The Scorpions have arrested a Cape Town man suspected of hacking bank accounts using sophisticated keystroke logging technology.
The 28-year-old man was arrested after a joint operation between the Scorpions, Standard Bank (SBK) and a UK-based security consultancy, which traced the man through his prepaid SIM card on his mobile phone, Standard Bank said in a statement.
The man, who is out on bail and under house arrest, has been linked to at least 120 counts of online fraud affecting most of South Africa’s major banks. Several international banking customers were also affected. The arrest is the first of its kind involving a substantial amount of money and impacting all major South African banks.
Standard Bank security head Herman Singh confirmed that clients from the various banks had been affected by the scam, which gleaned their details using spyware at Internet Cafes across the country.
"Apprehending cyber fraudsters is not something that happens very often. We are very proud of the work and dedication shown by all the parties involved in apprehending the suspect," said Singh. "The type of attacks and modus operandi are totally new.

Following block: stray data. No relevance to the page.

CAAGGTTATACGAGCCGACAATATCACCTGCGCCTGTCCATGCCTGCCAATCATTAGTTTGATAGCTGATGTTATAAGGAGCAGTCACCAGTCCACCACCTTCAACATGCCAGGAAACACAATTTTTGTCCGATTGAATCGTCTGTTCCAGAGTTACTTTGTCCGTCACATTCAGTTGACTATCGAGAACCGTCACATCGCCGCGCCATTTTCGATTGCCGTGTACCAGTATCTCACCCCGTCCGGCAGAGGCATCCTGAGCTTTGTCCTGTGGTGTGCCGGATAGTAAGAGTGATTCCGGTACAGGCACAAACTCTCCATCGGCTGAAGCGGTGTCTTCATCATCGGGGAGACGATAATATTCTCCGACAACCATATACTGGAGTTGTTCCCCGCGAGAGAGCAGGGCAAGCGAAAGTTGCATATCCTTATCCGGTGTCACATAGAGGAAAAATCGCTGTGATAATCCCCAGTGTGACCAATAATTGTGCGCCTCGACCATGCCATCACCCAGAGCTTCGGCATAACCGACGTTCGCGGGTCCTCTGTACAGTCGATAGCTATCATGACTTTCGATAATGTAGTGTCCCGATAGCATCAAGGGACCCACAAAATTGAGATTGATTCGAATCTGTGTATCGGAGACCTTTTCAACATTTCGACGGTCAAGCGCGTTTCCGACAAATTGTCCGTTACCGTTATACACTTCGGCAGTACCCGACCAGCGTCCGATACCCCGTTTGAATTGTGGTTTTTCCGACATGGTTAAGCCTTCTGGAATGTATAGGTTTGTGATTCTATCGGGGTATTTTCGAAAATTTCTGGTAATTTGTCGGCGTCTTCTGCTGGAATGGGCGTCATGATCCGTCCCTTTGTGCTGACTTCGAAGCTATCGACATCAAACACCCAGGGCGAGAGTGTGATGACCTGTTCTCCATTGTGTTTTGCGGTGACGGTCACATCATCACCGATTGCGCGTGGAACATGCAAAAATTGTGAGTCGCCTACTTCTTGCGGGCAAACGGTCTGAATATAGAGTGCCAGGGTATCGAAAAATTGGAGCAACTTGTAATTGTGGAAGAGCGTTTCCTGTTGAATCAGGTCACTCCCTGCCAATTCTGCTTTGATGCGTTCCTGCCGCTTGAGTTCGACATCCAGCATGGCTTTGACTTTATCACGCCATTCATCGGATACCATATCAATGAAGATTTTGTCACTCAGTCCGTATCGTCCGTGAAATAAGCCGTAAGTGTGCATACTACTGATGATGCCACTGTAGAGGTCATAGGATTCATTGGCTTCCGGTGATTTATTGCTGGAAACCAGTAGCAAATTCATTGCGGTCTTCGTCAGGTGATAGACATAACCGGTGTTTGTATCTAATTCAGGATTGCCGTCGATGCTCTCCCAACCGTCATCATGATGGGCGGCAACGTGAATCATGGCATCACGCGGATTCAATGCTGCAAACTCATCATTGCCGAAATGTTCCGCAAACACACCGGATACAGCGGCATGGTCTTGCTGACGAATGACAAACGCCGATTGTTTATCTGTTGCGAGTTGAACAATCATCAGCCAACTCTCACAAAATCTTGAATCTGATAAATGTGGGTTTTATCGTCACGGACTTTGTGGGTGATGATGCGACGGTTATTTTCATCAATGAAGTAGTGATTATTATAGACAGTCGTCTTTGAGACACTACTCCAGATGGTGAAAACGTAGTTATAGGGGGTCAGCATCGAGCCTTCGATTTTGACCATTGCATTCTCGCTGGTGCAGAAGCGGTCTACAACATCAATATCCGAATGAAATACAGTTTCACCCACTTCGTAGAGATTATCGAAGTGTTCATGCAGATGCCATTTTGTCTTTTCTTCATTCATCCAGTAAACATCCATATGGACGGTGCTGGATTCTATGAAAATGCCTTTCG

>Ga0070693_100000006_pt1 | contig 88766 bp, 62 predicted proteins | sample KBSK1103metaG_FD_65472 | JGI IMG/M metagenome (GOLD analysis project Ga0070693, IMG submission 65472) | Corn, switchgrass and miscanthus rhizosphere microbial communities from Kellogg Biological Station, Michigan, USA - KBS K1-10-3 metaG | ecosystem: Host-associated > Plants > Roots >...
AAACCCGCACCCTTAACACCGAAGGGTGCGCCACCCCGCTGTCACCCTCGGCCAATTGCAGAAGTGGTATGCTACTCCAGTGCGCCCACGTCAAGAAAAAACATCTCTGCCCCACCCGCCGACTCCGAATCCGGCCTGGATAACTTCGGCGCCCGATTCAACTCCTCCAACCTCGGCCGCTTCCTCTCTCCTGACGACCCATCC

"In comparison to the Absa (ASA) attacks of 2003, which affected approximately three customers, this case is far more sophisticated and organised. It was generic to all secure sites and the impact is only starting to be fully understood in the banking sector."
It is thought the man used the spyware on vulnerable computers in Internet Cafes to log sensitive login details, including card numbers, customer selected PIN and passwords. The details were then transmitted via a remote Internet access device to a server in Estonia, and were then retrieved by the alleged fraudster to log onto Internet Banking sites and make numerous electronic fund transfers (EFT) and prepaid airtime purchases.
Most of the affected Internet Cafes are in Johannesburg’s northern suburbs and Pretoria, with isolated cases being reported in Cape Town. The first incidents were reported in May 2006 and the modus operandi was established after intensive investigation by Standard Bank IT experts.
The fraudulent transactions were all conducted using Vodacom’s data service, said Singh, and the mobile number used was identified with close collaboration from Vodacom. The security consultancy then traced the suspect to a house in Cape Town.
"Once again, this attack shows the importance of banking customers keeping their details secure, and preferably avoiding Internet Cafes as a place to do their online banking," said Singh.